Main | Wednesday, December 24, 2008

Shepard Fairey On Rick Warren

Shepard Fairey, the creator of the Obama campaign's most iconic image also drew the cover of this week's TIME Magazine Person Of The Year issue. But Fairey has mixed feelings over the honor. From last Friday:
“Tomorrow my illustration for Time Magazine’s “Person of The Year” hits the newsstands. While I’m very honored to be validated by a periodical that is nothing short of an American institution, the moment is bittersweet because I’m very disappointed by Obama’s appointment of Rick Warren to deliver his invocation during Obama’s inaugural address. Rick Warren is against gay marriage and reproductive rights, and he does not believe in evolution (maybe he offers himself as proof of lack of evolution). I understand that Obama is trying to appeal to conservatives and evangelicals, but this move is symbolically a slap in the face to many people. Warren is not a uniter, but a divider… he is intolerant in many of his views.

"I still think Obama is the best choice for president, but I can’t condone Warren’s involvement in Obama’s inauguration, no matter how insignificant it is. While I’m on the subject of gay marriage, I will be donating a chunk of the proceeds from an inauguration poster of Obama I was asked to create to the movement to overturn Prop 8. At first I was considering pulling my inauguration poster, but I think re-directing funds from it to put into a cause I care about is actually more constructive. Plus, I wouldn’t want withdrawing the image to come across as a blanket boycott of Obama. I’m sure I will ultimately disagree with Obama about many things, but I think I will agree with him on more. I think it is important to speak one’s mind, but also to not let the narcissism of petty differences sabotage our unity and progress.”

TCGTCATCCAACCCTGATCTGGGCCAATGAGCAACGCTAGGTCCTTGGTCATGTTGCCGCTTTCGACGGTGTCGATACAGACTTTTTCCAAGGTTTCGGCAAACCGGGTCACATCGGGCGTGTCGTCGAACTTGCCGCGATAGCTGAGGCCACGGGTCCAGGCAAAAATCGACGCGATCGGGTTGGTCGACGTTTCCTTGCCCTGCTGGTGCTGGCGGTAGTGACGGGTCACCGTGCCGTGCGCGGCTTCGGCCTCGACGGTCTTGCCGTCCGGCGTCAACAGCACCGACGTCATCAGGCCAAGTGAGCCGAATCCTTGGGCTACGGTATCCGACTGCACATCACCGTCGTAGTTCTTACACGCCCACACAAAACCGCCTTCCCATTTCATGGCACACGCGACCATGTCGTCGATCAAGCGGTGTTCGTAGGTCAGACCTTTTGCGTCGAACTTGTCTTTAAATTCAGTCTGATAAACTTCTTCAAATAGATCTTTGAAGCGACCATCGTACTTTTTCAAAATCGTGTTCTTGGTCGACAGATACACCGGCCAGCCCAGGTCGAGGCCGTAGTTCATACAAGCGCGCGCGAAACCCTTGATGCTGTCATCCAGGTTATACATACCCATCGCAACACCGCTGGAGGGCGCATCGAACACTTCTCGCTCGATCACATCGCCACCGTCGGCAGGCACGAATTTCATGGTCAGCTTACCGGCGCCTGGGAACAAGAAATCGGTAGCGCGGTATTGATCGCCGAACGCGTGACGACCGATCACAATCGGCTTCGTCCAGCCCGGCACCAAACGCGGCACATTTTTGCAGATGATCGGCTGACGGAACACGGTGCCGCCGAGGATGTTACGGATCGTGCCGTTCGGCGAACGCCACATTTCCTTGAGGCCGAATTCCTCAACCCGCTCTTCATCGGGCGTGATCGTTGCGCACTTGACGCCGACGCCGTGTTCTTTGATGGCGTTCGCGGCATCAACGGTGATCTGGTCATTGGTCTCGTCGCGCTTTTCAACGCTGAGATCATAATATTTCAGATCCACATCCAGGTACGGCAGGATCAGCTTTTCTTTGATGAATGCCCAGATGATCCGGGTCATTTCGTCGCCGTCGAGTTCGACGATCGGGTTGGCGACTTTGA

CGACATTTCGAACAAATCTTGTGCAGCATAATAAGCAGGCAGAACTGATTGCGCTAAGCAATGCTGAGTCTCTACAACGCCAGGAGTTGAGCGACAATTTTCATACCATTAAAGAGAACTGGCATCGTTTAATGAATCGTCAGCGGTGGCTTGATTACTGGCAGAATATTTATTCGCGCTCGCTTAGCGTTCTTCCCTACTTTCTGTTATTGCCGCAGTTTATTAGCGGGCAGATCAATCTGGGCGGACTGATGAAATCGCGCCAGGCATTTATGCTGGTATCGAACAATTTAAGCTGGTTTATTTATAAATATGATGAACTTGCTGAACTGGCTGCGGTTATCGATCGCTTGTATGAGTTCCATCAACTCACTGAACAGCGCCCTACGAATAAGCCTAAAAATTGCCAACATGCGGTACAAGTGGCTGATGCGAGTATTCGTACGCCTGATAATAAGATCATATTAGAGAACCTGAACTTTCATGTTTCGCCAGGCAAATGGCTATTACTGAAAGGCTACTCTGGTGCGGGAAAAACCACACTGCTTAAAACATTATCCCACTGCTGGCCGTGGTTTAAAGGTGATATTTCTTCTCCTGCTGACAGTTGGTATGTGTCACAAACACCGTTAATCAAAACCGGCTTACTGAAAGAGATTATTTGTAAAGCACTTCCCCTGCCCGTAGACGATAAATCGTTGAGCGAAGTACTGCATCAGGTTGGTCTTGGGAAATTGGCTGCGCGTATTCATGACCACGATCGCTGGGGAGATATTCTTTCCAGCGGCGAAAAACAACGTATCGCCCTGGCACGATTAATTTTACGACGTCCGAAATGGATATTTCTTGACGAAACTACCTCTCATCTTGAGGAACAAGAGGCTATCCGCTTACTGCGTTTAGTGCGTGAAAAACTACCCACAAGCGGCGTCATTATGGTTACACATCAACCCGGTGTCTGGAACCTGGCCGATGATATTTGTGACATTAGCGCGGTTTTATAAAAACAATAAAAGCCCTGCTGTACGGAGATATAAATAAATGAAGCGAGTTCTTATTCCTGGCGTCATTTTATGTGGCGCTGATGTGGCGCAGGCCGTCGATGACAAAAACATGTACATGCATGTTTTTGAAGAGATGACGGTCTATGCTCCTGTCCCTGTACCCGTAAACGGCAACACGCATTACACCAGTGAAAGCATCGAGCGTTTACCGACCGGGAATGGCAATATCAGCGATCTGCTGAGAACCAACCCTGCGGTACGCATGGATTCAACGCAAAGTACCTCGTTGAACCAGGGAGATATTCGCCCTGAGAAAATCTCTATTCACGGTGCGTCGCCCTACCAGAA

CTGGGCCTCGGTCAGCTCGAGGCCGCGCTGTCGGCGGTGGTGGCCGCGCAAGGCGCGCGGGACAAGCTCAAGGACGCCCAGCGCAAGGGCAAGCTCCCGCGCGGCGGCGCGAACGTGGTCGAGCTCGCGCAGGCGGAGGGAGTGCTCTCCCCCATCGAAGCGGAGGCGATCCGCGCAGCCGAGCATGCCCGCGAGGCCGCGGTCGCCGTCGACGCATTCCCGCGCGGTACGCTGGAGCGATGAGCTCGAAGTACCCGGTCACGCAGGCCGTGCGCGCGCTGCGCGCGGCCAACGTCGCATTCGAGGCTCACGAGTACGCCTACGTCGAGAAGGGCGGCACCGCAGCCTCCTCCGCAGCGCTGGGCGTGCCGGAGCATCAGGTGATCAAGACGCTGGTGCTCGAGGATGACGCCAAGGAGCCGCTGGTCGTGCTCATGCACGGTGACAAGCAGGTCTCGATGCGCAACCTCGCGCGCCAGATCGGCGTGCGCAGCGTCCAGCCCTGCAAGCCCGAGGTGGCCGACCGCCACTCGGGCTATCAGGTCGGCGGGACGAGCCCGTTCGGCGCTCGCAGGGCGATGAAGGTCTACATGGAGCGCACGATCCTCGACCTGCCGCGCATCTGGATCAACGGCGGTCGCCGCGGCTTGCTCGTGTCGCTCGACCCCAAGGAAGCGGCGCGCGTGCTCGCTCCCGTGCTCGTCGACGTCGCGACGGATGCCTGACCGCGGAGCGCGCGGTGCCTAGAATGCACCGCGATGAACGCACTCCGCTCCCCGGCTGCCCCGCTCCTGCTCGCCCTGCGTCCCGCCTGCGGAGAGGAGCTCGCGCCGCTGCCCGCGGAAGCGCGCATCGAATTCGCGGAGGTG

I think our differences with Obama on Rick Warren are far, far more than "petty", but I'll agree with Fairey that we can probably expect to agree with Obama much less than we disagree. The question is, exactly how much will this particular disagreement impede the progress of the movement? Have we made the necessary noise and can now get back to the business of Obama's promises to us? I don't know. I think this pervasive sense of betrayal may linger.

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